Nightfall Reviews:

Leslie Stewart from her online music newsletter
Reverb March 2003:

"Physician Ken Beilman is a familiar sight at area jazz concerts and a well-known patron of the art form. What's not as well-known about Ken is his own musical talent. An amateur in the true sense of the word (remember your Latin - amo, amas, amat - amateur means "for love"), Ken tickles the ivories nightly in his basement studio, and has written an album's worth of original material on which he plays all instruments except drums. Terry O'Mahoney provides the kit work for "Nightfall," which Ken hopes to have available by mid-March."

Dick Sisto:
"I have watched the steady growth of Dr. Ken Beilman's jazz piano work since the time he studied with me about ten years ago. I was fortunate to help organize and perform at several of Dr. Beilman's Celebration of Jazz parties. His love for the music and support of the professional jazz player has been exceptional, exhibiting further his passion for the art form. A true jazz listener, Ken continues to develop as a jazz pianist to this day."

Martin Kasdan Jr., jazz columnist for Louisville Music News in the July 2003 issue:
As mentioned in last month's column, internal medicine specialist Ken Beilman, M.D., is also an accomplished pianist who recently released a new CD, entitled Nightfall, the proceeds of which will be donated to the Jefferson County Medical Society Medical Foundation. This CD was provided to me for review with the caveat that I might find it too "smooth" for my taste. I was pleasantly surprised to find that it comes across as "light" without being "lite," and avoids the clichés of so-called "smooth jazz." The good doctor plays all instruments by way of synthesizer, except for "acoustic drums" by Terry O'Mahoney, one of Louisville's top-flight jazz drummers. Throughout there is a sense of airiness that is enjoyable without being condescending. Occasionally the credits refer to a synthesized trumpet, which to me sounds like a "synthesizer" ought to sound, with little "trumpet-ness" (is that a word?). Similarly, the synthesized saxophone on a few cuts has more of a synthesizer sound than a sax sound. The synthesized flutes, steel drums and other instruments, however, are much truer to the "real things." While this is not intended for the jazz fan who doesn't venture outside of Monk, Mingus, Miles or `Trane, it is eminently listenable and would provide great cruising or picnic music. That it was produced in a home studio by a full-time physician adds an extra measure of pleasure.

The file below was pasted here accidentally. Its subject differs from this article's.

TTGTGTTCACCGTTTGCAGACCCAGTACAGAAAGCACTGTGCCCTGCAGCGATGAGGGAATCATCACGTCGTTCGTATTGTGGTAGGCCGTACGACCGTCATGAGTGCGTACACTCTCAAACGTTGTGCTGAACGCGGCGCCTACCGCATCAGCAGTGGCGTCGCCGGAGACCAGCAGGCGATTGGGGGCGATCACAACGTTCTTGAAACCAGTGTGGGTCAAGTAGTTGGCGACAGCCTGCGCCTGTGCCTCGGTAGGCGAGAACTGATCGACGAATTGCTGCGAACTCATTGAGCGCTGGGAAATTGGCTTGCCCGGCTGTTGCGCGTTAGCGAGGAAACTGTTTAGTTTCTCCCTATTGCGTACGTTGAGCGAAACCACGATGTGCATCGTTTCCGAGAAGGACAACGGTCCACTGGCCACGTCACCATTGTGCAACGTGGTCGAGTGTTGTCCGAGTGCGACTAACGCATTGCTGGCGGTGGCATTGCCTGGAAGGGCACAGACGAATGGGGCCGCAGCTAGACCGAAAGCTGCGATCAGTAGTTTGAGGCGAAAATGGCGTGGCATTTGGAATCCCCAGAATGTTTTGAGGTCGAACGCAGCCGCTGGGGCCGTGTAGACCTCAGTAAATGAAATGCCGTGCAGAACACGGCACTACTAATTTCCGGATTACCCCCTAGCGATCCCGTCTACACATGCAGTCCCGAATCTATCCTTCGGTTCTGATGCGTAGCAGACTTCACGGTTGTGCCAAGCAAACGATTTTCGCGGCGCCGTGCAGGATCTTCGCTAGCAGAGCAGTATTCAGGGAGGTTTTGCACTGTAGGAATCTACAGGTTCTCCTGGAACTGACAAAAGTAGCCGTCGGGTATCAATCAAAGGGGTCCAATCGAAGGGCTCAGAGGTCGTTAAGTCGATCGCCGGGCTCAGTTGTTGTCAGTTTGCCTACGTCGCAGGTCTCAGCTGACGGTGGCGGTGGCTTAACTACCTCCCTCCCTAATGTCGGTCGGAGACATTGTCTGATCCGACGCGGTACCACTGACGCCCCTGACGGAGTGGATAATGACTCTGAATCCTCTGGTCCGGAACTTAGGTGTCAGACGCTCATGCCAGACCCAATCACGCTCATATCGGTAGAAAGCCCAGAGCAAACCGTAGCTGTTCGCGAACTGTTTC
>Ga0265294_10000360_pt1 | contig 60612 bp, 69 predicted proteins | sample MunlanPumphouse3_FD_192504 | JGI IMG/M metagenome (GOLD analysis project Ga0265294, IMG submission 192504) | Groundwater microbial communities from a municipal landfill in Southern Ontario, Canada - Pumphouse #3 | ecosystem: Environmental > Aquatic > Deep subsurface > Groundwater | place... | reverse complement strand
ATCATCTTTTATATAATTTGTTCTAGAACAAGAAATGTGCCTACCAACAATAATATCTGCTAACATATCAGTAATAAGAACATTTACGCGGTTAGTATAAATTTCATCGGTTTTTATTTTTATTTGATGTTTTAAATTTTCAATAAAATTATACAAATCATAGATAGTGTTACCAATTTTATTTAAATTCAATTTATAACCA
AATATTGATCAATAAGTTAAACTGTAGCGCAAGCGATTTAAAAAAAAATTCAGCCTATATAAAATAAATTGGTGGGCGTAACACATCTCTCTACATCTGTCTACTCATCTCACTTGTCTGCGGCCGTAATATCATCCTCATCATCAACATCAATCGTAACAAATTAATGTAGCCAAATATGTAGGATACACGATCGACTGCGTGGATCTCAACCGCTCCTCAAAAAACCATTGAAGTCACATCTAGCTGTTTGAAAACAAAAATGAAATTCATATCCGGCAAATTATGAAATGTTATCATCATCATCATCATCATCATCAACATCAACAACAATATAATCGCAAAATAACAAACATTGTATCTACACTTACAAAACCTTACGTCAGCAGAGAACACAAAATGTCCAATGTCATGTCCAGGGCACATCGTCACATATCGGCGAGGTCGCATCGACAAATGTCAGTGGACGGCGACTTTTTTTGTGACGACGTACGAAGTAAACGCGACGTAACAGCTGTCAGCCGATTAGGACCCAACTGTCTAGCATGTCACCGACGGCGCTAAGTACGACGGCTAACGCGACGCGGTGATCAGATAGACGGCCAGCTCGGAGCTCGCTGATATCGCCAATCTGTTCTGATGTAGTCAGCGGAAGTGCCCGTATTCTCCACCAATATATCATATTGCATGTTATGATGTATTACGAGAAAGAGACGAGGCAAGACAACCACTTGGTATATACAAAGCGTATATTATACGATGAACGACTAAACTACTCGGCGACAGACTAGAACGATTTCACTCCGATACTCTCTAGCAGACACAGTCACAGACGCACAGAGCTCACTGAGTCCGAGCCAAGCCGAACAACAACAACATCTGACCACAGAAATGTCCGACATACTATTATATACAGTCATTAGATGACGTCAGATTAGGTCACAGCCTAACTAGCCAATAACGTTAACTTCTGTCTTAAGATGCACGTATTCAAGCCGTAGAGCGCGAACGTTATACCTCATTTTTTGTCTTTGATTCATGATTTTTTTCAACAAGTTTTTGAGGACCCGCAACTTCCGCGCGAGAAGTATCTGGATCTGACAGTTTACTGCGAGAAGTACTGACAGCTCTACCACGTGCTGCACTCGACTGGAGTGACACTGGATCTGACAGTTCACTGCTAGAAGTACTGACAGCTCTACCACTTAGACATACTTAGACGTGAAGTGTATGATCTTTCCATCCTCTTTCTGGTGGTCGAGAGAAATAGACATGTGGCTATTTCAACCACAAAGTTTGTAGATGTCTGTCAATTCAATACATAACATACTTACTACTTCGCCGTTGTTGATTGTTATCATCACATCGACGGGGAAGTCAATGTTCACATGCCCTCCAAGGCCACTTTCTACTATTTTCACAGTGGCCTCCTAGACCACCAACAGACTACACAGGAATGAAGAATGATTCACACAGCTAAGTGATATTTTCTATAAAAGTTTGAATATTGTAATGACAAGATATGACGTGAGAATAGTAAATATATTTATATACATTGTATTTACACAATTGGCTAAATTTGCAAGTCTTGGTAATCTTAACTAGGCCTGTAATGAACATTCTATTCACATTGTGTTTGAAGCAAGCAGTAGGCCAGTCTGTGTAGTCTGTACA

Louisville Medicine Review, May 2003:
For the fourth year, Dr. B and the Boppers lit up the room with a command performance at the 2003 Gala. With Ken Beilman, MD, as Dr. B., on piano, Chris Fitzgerald on bass, Craig Wagner on guitar, and Jason Tiemann on drums, the quartet played traditional 1950-70’s acoustic jazz tunes reflective of Bebop artists, such as Miles Davis and John Coltrane. Dr. Beilman enjoys playing a variety of music, including classical, popular and jazz styles. He recently completed a new audio compact disc, entitled, Nightfall. The CD is a combination of original rock, fusion, jazz, ballads and hip-hop tunes he composed, arranged, and recorded in his home studio. The CD features Dr. Beilman on keyboard and Terry O'Mahoney on drums. It is characterized by a smooth jazz sound rather than a Bebop style. The musical presentation tends to be a lush, rich, and intricately arranged. Some tunes include as many as nine instruments. The music is generally relaxing and easy to listen to. Dr. Beilman has committed to donating CD proceeds to the JCMS program, Supplies Over Seas, which provides medical supplies to underdeveloped countries. To purchase a $15 CD, fax information to Jamey D. Aebersold -- Double-Time Jazz at 812-923-1971. Reprinted with permission from Louisville Medicine, a monthly publication of the Jefferson County Medical Society.